Effect on BP

At 1 year, mean systolic BP was 121.4 mm Hg in the intensive-treatment group and 136.2 mm Hg in the standard-treatment group, Whelton said. During the study period, the intensive-treatment group was prescribed an average of 2.8 hypertensive medications compared with 1.8 for the standard-treatment group. All prescribed medications were guideline-directed therapies commonly used for BP reduction, he said.

According to Whelton, SPRINT was stopped after a median follow-up of 3.26 years because the researchers observed a much lower rate of the primary outcome in the intensive-treatment group: 1.65% per year vs. 2.19% per year; HR = 0.75; 95% CI, 0.64-0.89. The curves began to separate at 1 year and widened over time, Whelton said.

In addition, he said, all-cause mortality was lower in the intensive-treatment group than in the standard-treatment group (HR = 0.73; 95% CI, 0.6-0.9). According to the researchers, the curves for mortality separated at 2 years, and death from CV causes was 43% lower in the intensive-treatment group (HR = 0.57; 95% CI, 0.38-0.85).

The number needed to treat to prevent one primary outcome event was 61. The number needed to treat to prevent one death was 90 and to prevent one CV death was 172, according to results presented.

The results were consistent across all subgroups. Treating death as a competing risk in a Fine-Gray model did not change the results for the primary outcome (HR = 0.76; 95% CI, 0.64-0.9).

HF impacted greatly

Among components of the primary outcome, the one that favored the intensive-treatment group the most was HF (HR = 0.62; 95% CI, 0.45-0.84), according to the researchers. MI and stroke favored the intensive-treatment group to a lesser extent (HR for MI = 0.83; 95% CI, 0.64-1.09; HR for stroke = 0.89; 95% CI, 0.63-1.25), and there was no difference in ACS (HR = 1; 95% CI, 0.64-1.55). Patients with prior stroke were excluded from SPRINT, so that might explain why the stroke results were not as dramatically different as those for HF, Whelton said.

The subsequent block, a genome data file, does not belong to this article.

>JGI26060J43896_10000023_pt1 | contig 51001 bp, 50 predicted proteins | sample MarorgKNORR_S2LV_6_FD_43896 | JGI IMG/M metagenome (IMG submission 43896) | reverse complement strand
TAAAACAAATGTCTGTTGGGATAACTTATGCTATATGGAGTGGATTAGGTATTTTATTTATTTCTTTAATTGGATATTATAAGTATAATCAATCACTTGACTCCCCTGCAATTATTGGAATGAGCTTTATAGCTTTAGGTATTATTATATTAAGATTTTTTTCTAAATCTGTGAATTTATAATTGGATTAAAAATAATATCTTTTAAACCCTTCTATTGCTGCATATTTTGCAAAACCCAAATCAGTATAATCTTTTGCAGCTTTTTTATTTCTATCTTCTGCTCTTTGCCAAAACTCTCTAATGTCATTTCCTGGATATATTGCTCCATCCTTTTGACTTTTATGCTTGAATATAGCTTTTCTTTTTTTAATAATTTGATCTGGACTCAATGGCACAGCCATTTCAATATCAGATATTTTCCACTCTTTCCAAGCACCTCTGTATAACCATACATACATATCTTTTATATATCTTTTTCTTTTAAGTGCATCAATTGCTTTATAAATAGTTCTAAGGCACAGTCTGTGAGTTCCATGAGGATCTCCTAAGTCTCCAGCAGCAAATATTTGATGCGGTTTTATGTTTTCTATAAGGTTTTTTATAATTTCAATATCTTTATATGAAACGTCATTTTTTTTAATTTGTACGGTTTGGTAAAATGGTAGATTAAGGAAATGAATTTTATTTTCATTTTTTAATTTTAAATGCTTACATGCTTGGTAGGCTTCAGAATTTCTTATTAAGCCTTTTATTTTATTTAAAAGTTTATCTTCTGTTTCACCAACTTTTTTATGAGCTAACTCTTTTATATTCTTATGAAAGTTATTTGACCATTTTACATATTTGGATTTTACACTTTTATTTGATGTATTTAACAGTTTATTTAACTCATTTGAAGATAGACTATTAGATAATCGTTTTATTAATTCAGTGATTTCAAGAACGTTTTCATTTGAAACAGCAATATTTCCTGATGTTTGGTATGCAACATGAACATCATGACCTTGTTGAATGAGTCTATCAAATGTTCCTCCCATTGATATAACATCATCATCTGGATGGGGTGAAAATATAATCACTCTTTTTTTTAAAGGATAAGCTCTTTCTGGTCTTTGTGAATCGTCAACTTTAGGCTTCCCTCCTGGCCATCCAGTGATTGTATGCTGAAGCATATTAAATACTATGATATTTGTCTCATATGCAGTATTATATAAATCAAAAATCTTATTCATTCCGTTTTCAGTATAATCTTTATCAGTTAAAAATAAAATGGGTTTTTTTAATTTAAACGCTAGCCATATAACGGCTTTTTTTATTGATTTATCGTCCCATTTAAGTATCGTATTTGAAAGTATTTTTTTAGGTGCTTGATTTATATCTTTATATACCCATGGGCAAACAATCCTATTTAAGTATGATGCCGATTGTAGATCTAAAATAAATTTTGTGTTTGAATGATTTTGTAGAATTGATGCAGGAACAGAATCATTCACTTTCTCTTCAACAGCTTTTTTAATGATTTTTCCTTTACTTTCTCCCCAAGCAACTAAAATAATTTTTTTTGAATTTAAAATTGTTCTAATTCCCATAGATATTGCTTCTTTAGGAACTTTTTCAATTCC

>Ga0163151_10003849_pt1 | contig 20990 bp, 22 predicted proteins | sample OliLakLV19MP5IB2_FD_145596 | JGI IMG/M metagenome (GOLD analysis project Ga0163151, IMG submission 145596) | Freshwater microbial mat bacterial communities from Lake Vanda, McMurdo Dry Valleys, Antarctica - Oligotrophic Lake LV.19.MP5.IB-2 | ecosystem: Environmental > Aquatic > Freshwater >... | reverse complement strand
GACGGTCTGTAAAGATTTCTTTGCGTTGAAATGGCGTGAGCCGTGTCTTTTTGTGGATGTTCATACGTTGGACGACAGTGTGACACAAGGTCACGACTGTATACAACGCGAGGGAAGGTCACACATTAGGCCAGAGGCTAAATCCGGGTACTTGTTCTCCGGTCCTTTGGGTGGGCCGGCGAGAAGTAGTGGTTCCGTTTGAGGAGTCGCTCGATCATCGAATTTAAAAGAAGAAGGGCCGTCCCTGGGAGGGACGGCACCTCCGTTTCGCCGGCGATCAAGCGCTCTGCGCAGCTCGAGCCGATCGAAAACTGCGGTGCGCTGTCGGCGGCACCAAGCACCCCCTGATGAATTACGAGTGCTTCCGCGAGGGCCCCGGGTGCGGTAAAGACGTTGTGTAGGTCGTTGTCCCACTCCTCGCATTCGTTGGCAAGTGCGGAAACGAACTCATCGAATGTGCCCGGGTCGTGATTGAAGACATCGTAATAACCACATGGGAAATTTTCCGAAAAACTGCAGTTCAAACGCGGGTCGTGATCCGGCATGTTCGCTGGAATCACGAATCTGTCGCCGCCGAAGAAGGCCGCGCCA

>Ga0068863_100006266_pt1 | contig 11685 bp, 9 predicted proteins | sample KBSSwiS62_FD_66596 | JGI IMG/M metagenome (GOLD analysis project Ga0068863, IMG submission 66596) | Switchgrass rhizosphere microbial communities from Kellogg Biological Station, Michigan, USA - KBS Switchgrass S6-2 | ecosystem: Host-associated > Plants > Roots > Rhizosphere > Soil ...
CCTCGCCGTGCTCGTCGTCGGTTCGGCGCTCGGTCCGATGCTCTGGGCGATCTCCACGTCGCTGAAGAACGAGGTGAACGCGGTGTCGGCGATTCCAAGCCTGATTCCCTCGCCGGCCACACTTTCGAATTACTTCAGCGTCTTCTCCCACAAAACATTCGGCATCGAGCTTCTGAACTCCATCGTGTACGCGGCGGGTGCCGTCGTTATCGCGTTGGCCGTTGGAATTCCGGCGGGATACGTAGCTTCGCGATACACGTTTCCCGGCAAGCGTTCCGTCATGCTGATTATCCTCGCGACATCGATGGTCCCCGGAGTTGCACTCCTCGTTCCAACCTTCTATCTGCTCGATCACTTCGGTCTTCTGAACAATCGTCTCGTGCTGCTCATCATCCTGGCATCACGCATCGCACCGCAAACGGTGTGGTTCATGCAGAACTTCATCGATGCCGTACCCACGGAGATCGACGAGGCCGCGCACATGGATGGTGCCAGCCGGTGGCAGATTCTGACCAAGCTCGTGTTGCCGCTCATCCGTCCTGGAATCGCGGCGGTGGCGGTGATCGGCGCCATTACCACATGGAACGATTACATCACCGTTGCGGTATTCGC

“There was a very powerful effect on those with HF,” Whelton said. “HF itself was very carefully specified. It’s not just edema; almost all were hospitalized and seriously sick with HF.”

The overall rate of serious adverse events was similar in both groups (intensive-treatment group, 38.3%; standard-treatment group, 37.1%; HR = 1.04; P = .25).

However, Whelton said, serious adverse events related to hypotension, syncope, electrolyte abnormalities and acute kidney injury or failure were higher in the intensive-treatment group compared with the standard-treatment group.

There was no difference between the groups in rate of injurious falls, a common adverse event in people with hypotension. Nor was there a difference in bradycardia.

The intensive-treatment group was more likely to have a serious adverse event definitively related to the intervention (4.7% vs. 2.5%; HR = 1.88; P < .001).

Adverse event pattern and magnitude was similar for those aged 75 years or older and the overall cohort, Whelton and colleagues found.

In patients with chronic kidney disease at baseline, there was no difference between the groups in a decrease ≥ 50% in estimated glomerular filtration rate or onset of end-stage renal disease, according to the researchers. Among those without CKD at baseline, the intensive-treatment group was more likely to have a decrease in eGFR by at least 30% to < 60 ml/min/1.73m2 (1.21% per year vs. 0.35% per year; HR = 3.49; 95% CI, 2.44-5.1).

“In the group without kidney disease, we set a lower threshold and did see a signal,” Whelton said. “It was a little more common to see slight reductions [in eGFR]. We don’t exactly know what that means. It’s something we need to follow up on.”˗ by Erik Swain